Disney contends only that substantial evidence does not support the jury's findings it breached the nonallocation provision. The record belies this contention. Disney's own participation reports and working documents, introduced into evidence, apparently showed that Disney reported revenue in connection with sales of Roger Rabbit records, tapes and compact discs as a single item of merchandise. Although Disney contested Cry Wolf's interpretation of these participation reports and argued they indicated allocations only when multiple items were prepackaged together, not when a Roger Rabbit character appeared together with another Disney character on the same "item," the jury was free to, and did, reject that characterization of the evidence, particularly in light of the absence of any evidence supporting Disney's explanation of what it meant by prepackaged items. Because substantial evidence supported the jury's findings, the trial court did not err in denying Disney's motion for judgment notwithstanding the verdict.
Disney's additional argument records, tapes, and compact discs are necessarily excluded from "merchandise" as a matter of law is not well taken. Paragraph 2(m) of the 1983 Agreement makes clear that a product or item mentioned in one paragraph does not necessarily fall exclusively within that paragraph: "Any rights granted by any of the foregoing subparagraphs (a) to (k), inclusive, shall be deemed in addition to, and not in limitation of, any rights granted by any other of said subparagraphs." Thus, the fact the 1983 Agreement contains a separate paragraph for "merchandise" does not alone establish, as a matter of law, that items identified in paragraph (2)(i) are not also "items of merchandise" subject to the nonallocation provision.
Except as otherwise provided by statute, a "prevailing party is entitled as a matter of right to recover costs in any action or proceeding." (Code Civ. Proc., § 1032, subd. (b).) Code of Civil Procedure, section 1032, subdivision (a)(4), identifies four categories of prevailing parties for purposes of awarding litigation costs: "[T]he party with a net monetary recovery, a defendant in whose favor a dismissal is entered, a defendant where neither plaintiff nor defendant obtains any relief, and a defendant as against those plaintiffs who do not recover any relief against that defendant." (See also Michell v. Olick (1996) 49 Cal.App.4th 1194, 1198 [ 57 Cal.Rptr.2d 227].) "When any party recovers other than monetary relief and in situations other than as specified, the `prevailing party' shall be as determined by the court, and under those circumstances, the court, in its discretion, may allow costs or not and, if allowed may apportion costs between the parties on the same or adverse sides pursuant to rules adopted under Section 1034." (Code Civ. Proc., § 1032, subd. (a)(4); see Michell, at p. 1198.)
Disney contends the trial court erroneously believed Cry Wolf was entitled to costs as a matter of right as the party with the "net monetary recovery." Because its cross-complaint contained claims for declaratory relief on which it prevailed, Disney asserts this case presents a "situation other than as specified" in the statute and the prevailing party is properly determined by the court in its discretion. (Code Civ. Proc., § 1032, subd. (a)(4).)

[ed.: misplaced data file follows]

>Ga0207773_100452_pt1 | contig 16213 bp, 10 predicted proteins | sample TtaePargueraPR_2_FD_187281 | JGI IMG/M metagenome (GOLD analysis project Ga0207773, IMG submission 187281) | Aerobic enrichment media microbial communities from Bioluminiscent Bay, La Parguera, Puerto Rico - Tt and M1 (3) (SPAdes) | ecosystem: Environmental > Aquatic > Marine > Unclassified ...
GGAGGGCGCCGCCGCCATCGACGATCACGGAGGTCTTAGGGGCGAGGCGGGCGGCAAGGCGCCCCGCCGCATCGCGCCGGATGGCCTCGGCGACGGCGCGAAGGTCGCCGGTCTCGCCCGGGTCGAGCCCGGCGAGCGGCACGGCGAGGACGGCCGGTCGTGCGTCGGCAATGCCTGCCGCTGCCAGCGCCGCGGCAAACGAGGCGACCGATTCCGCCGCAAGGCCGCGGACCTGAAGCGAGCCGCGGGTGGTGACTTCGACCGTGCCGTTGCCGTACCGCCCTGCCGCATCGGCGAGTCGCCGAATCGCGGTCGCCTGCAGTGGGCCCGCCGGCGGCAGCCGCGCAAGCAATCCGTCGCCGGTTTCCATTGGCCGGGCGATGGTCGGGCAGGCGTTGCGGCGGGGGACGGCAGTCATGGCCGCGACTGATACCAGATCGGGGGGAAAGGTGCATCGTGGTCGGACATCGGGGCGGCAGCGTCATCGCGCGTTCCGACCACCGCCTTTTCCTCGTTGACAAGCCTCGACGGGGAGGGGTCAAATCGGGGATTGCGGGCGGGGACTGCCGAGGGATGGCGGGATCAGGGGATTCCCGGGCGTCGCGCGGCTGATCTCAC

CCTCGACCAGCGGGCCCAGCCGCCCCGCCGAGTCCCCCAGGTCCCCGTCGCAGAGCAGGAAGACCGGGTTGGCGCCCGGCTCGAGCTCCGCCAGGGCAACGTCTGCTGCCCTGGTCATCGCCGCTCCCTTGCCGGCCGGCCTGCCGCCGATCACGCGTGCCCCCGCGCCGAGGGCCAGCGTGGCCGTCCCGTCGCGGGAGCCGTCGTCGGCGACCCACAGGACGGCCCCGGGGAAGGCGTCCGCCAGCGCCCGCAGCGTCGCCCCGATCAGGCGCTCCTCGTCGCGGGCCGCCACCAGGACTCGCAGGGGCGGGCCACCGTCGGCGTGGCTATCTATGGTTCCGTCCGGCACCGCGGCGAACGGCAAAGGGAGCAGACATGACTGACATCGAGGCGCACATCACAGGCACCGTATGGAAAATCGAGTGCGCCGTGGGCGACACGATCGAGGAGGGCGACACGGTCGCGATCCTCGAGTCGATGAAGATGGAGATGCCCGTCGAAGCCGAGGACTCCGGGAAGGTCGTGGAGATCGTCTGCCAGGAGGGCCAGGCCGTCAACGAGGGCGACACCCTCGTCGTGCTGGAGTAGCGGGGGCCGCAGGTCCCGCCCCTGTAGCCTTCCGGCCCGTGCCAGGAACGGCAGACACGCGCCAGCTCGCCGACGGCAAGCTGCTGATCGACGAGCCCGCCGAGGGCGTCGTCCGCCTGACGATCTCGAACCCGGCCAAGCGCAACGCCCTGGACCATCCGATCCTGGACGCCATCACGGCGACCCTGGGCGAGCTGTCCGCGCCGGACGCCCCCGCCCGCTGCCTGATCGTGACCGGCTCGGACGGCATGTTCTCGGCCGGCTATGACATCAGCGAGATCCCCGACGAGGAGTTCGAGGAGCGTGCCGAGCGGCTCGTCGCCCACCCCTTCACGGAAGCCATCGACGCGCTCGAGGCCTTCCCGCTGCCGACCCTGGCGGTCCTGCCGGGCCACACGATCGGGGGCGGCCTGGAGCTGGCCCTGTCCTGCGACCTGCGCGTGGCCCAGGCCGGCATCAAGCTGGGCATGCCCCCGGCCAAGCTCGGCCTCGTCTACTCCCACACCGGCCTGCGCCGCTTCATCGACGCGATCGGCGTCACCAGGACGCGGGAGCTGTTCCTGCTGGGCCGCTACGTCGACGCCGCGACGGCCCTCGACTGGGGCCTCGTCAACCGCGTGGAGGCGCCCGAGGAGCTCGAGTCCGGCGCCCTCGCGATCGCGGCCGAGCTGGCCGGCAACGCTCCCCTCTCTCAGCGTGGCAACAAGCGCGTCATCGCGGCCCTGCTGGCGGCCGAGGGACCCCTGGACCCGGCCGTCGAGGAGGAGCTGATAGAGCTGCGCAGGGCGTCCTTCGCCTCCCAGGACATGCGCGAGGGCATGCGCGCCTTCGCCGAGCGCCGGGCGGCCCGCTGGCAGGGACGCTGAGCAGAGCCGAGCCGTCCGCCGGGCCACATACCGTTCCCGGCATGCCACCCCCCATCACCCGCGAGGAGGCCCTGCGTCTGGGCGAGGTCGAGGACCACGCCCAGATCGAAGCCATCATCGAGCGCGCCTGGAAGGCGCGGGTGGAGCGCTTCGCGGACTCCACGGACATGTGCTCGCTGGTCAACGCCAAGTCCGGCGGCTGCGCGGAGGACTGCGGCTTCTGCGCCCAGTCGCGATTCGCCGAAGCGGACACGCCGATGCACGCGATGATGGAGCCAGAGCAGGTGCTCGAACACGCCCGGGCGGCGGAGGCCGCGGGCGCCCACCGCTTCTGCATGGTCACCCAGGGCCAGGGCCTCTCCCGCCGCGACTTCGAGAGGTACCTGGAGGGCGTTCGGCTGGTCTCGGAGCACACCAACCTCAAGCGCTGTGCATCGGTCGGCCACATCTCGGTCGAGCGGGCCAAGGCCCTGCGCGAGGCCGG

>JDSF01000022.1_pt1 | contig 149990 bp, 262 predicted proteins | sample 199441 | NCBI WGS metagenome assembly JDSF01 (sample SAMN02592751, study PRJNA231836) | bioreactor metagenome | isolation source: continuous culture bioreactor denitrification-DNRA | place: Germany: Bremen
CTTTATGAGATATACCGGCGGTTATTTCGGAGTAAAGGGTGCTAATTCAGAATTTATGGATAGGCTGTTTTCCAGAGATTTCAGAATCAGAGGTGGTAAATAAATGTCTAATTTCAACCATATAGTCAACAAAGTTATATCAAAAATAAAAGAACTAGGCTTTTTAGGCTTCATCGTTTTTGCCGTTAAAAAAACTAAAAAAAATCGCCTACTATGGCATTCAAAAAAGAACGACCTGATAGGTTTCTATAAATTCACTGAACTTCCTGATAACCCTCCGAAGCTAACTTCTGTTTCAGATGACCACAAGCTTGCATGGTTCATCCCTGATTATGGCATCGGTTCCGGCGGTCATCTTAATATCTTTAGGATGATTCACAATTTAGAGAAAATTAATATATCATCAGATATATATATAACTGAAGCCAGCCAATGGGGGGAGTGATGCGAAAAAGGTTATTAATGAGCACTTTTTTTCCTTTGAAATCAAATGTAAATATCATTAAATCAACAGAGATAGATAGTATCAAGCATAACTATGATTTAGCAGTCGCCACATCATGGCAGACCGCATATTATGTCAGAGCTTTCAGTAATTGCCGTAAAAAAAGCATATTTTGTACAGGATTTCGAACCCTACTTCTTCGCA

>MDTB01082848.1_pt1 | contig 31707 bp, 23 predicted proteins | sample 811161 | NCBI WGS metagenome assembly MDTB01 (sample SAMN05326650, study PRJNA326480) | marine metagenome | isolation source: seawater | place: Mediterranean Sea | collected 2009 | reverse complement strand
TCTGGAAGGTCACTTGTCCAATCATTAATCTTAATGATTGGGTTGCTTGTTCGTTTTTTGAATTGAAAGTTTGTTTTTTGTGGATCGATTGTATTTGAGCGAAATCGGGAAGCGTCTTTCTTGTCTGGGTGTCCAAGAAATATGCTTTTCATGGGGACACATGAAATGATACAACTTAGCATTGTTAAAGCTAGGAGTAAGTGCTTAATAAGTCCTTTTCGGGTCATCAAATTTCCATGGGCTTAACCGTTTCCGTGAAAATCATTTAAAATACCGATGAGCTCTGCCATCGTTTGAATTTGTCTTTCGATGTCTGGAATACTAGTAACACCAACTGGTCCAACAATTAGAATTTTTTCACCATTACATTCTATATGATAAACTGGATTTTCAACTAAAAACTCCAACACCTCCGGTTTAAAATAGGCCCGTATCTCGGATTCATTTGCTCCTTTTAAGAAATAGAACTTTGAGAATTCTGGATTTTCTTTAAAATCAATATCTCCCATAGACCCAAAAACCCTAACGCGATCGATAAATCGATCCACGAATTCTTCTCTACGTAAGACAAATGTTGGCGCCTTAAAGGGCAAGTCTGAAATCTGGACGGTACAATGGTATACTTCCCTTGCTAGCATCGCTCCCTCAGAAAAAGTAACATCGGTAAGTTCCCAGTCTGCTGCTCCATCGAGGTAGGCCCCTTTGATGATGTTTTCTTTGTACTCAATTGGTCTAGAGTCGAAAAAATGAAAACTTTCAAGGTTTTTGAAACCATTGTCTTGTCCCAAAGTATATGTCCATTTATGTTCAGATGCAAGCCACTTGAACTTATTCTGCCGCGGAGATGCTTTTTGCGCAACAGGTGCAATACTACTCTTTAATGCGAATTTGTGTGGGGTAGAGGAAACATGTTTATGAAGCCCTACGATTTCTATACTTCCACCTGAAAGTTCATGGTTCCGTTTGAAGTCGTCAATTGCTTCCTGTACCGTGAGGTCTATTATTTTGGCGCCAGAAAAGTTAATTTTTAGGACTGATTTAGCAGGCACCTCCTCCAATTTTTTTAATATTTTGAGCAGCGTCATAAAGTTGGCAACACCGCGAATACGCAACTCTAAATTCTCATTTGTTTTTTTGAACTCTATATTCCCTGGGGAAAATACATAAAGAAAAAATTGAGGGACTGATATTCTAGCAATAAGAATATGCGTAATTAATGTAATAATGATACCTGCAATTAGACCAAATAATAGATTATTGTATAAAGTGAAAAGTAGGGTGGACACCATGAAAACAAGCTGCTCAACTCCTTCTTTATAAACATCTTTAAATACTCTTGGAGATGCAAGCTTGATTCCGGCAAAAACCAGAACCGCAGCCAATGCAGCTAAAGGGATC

Disney and Cry Wolf stipulated to the amount of costs to be awarded ($116,256.56), subject to Disney's objection that Cry Wolf was not the "prevailing party" in the litigation.
Under the circumstances presented by this case, the prevailing party determination is properly a matter for the trial court's discretion. (See, e.g., Lincoln v. Schurgin (1995) 39 Cal.App.4th 100, 104-105 [ 45 Cal.Rptr.2d 874] [when plaintiff wins net monetary recovery but defendant prevails in its cross-action for declaratory relief, case presents circumstance not otherwise specified; in that case, determination of prevailing party is matter within court's discretion].) It is not apparent from the record before us whether the trial court exercised its discretion to award costs to Cry Wolf or believed it had no choice but to conclude that Cry Wolf, as the party with the net monetary recovery, was the prevailing party in the action. On remand, in light of our conclusion the term "Purchaser" does not include subsidiaries, we anticipate the net damages awarded to Cry Wolf may be reduced, perhaps significantly. Even if Cry Wolf maintains a net monetary recovery, in determining the prevailing party in the litigation the trial court should also consider Disney's success on its declaratory relief claims and exercise its discretion to allow costs or not and, if allowed, to apportion them as appropriate.
The judgment is reversed to the extent it is based on an improper interpretation of the term "Purchaser" in the 1983 Agreement, and the matter is remanded for further proceedings not inconsistent with this opinion. On remand the trial court should consider what impact, if any, our interpretation of the term "Purchaser" has on the other issues in the case, including the court's determination of the prevailing party. Each party is to bear his and its own costs on appeal.
Woods, J., and Zelon, J., concurred.
A petition for a rehearing was denied June 4, 2008, and the opinion was modified to read as printed above. The petition of plaintiffs and appellants for review by the Supreme Court was denied August 20, 2008, S164423.